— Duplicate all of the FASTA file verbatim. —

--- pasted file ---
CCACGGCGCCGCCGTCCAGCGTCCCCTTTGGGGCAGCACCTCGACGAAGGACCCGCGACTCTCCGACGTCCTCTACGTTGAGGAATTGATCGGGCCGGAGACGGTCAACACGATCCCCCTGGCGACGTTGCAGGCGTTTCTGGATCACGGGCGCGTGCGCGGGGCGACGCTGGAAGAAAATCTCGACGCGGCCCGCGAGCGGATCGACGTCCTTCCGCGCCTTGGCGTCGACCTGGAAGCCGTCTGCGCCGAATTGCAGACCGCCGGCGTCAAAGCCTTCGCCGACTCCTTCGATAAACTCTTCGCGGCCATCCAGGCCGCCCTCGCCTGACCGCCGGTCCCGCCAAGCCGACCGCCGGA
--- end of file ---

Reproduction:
CCACGGCGCCGCCGTCCAGCGTCCCCTTTGGGGCAGCACCTCGACGAAGGACCCGCGACTCTCCGACGTCCTCTACGTTGAGGAATTGATCGGGCCGGAGACGGTCAACACGATCCCCCTGGCGACGTTGCAGGCGTTTCTGGATCACGGGCGCGTGCGCGGGGCGACGCTGGAAGAAAATCTCGACGCGGCCCGCGAGCGGATCGACGTCCTTCCGCGCCTTGGCGTCGACCTGGAAGCCGTCTGCGCCGAATTGCAGACCGCCGGCGTCAAAGCCTTCGCCGACTCCTTCGATAAACTCTTCGCGGCCATCCAGGCCGCCCTCGCCTGACCGCCGGTCCCGCCAAGCCGACCGCCGGA